Died c. 180. Because Symphorian is one of the most celebrated French martyrs, his story has been often embellished. He was a member of a senatorial family in Gaul, son of Faustus and Augusta, in the important Roman city of Autun--one of the most fashionable towns of the 1st century with its ramparts, huge gates, luxurious temples, and famous schools that drew the young student and secret Christian, Symphorian, to it. Here the pagan goddess Cybele (Berecynthia) was particularly revered. On her feast day the image of this goddess was wheeled through the streets of Autun on a chariot, while the mob bowed and worshipped. Taking part in the ceremonies was the provincial governor, Heraclius. When he noticed that Symphorian did not reverence the idol, he commanded him to worship Cybele as the mother of all the gods. Perhaps he thought that Symphorian was just trying to demonstrate his adolescent independence. Declaring that he worshipped the one true God, Symphorian asked for a hammer to smash the pagan idol. Heraclius was taken aback. He did not previously realize that Symphorian was a Christian, he said, "You must have kept it a close secret," because everyone had thought he was a good citizen and, thus, a fervant pagan.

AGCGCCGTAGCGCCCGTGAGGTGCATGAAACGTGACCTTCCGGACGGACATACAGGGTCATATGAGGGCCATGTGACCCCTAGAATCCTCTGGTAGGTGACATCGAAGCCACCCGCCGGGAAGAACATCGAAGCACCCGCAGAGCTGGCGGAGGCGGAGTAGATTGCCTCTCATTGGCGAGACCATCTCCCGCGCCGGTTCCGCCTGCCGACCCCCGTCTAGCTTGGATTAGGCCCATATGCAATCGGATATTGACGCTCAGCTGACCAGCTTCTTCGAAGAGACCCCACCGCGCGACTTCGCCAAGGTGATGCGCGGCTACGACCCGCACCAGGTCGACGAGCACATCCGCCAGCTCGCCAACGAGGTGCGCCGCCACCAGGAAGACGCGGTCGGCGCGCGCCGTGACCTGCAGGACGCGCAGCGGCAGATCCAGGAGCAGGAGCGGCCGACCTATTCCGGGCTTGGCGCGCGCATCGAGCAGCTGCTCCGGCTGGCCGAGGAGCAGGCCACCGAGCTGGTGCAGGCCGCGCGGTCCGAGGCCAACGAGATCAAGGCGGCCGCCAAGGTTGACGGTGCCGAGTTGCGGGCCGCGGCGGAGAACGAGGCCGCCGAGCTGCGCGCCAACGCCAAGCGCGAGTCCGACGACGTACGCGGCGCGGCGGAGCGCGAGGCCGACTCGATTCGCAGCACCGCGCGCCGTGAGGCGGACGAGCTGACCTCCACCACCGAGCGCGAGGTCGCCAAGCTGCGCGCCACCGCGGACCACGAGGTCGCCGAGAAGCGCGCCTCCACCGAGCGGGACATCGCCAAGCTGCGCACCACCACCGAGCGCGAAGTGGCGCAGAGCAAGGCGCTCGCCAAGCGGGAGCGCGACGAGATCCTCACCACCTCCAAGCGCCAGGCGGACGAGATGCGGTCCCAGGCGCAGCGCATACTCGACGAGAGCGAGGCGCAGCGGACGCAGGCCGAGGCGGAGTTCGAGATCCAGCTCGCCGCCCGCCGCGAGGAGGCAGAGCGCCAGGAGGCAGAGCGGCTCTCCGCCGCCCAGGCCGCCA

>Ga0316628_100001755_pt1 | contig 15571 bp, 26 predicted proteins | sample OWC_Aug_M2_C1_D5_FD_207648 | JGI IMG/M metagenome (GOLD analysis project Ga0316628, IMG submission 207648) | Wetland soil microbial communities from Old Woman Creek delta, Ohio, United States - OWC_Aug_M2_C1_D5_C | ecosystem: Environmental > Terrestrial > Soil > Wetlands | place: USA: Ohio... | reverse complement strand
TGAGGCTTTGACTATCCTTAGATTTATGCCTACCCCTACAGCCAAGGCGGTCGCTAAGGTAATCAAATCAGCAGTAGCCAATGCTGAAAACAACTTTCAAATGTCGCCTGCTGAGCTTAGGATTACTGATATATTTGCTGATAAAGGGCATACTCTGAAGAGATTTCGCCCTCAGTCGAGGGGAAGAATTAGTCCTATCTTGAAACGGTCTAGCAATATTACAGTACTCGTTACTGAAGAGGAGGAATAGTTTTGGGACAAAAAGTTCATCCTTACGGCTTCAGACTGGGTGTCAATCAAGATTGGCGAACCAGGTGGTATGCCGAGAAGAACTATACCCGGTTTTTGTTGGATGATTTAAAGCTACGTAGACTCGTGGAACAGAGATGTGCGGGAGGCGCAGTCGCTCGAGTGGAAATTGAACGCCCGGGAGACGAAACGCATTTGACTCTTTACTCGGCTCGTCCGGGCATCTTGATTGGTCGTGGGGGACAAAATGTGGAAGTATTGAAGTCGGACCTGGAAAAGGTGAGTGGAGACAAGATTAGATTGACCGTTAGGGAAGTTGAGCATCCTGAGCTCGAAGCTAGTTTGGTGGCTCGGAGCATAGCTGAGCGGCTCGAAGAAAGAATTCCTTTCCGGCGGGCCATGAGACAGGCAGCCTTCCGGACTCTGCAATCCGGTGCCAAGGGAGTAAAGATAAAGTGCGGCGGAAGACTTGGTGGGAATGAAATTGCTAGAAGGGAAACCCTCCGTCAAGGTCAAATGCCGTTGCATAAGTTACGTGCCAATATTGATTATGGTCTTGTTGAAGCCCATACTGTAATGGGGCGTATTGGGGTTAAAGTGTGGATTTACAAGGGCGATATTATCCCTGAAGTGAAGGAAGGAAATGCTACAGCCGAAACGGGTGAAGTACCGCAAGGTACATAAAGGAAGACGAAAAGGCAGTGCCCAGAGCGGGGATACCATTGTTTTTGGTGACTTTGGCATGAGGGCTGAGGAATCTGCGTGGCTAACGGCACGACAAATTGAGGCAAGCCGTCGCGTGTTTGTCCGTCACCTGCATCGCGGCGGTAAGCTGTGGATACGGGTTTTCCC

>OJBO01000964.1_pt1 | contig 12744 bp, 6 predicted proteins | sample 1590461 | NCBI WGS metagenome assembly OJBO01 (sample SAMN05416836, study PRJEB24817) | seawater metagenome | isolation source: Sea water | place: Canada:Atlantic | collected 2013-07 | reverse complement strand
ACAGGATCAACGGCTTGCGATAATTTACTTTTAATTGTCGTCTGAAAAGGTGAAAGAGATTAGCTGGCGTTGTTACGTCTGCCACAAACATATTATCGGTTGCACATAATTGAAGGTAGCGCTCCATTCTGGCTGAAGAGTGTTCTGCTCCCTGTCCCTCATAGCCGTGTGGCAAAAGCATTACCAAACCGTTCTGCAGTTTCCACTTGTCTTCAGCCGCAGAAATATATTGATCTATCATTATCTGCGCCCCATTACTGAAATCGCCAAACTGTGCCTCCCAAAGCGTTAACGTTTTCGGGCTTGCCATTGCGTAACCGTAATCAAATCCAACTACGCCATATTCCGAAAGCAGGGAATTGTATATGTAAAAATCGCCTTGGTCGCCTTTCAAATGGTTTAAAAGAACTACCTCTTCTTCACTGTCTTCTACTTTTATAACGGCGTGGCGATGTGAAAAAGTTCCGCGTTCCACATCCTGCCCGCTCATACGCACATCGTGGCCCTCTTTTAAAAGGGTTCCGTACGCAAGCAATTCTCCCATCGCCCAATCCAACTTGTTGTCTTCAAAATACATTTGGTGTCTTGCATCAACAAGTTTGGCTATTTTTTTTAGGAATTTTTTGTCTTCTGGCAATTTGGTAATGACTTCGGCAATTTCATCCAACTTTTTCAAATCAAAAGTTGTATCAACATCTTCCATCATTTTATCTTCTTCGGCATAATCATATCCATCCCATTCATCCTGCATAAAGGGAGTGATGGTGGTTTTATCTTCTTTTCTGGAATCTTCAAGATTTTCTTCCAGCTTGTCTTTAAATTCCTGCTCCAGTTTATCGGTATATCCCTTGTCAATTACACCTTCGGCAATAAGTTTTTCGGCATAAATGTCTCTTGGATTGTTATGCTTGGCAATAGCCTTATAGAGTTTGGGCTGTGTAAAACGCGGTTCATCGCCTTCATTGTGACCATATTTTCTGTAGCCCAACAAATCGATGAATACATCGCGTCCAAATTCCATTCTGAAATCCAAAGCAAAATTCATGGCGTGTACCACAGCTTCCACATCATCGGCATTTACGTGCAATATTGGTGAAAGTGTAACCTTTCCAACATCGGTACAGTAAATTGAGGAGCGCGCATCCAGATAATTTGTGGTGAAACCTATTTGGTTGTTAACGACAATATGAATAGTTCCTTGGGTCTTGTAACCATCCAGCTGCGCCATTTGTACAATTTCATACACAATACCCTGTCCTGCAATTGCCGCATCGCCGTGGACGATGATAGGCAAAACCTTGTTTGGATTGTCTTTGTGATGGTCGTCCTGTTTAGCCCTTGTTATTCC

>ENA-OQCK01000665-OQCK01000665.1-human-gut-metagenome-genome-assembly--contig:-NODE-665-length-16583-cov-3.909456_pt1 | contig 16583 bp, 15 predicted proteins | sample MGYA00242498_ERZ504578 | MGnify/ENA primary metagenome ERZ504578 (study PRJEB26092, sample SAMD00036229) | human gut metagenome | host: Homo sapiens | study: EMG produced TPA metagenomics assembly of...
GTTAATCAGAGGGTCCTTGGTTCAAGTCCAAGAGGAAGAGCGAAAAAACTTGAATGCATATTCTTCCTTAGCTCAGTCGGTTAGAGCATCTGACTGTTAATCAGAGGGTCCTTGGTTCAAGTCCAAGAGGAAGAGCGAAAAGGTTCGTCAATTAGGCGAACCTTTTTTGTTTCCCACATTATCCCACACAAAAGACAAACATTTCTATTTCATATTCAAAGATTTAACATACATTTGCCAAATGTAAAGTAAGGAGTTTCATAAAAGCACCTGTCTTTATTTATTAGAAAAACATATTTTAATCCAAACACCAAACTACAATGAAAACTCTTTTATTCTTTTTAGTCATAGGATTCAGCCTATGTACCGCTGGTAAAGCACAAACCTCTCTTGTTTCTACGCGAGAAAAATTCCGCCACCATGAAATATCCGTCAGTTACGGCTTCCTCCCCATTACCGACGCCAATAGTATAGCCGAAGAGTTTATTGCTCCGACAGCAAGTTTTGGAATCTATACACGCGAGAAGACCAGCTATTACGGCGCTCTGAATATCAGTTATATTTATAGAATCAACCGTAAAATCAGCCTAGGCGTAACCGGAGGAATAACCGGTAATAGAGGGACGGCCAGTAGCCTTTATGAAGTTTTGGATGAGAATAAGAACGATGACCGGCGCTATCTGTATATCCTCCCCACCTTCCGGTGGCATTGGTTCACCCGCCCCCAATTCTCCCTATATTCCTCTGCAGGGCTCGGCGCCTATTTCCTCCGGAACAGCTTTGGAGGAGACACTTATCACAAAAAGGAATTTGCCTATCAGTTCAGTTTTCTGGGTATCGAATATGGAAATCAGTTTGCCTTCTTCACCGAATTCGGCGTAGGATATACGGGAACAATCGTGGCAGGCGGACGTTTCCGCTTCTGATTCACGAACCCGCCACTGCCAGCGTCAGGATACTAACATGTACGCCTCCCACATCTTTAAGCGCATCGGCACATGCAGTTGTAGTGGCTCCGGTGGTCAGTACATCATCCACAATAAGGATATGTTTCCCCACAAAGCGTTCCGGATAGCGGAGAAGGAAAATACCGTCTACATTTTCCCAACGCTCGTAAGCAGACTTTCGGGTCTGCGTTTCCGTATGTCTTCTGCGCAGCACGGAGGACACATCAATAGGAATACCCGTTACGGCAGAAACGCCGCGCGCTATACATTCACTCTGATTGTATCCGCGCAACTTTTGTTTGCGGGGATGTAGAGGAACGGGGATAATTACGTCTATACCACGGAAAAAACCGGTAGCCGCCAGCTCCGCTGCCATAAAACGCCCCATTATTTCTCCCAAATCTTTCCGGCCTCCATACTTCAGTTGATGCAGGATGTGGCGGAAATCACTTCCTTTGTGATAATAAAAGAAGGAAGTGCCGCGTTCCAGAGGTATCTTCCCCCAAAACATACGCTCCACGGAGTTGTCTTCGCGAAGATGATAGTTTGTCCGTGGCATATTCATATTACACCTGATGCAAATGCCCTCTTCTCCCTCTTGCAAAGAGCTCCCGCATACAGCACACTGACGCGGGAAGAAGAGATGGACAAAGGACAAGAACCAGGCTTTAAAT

Learning that Symphorian came from a noble family, the governor decided to give him another chance. When the said persisted in his faith, he was flogged and thrown into prison. A few days later the now-beraggled prisoner was again brought before Heraclius. The governor tried to bribe him, offering him an army commission if he would recant. But all this was in vain, and he eventually condemned the saint to be killed by the sword.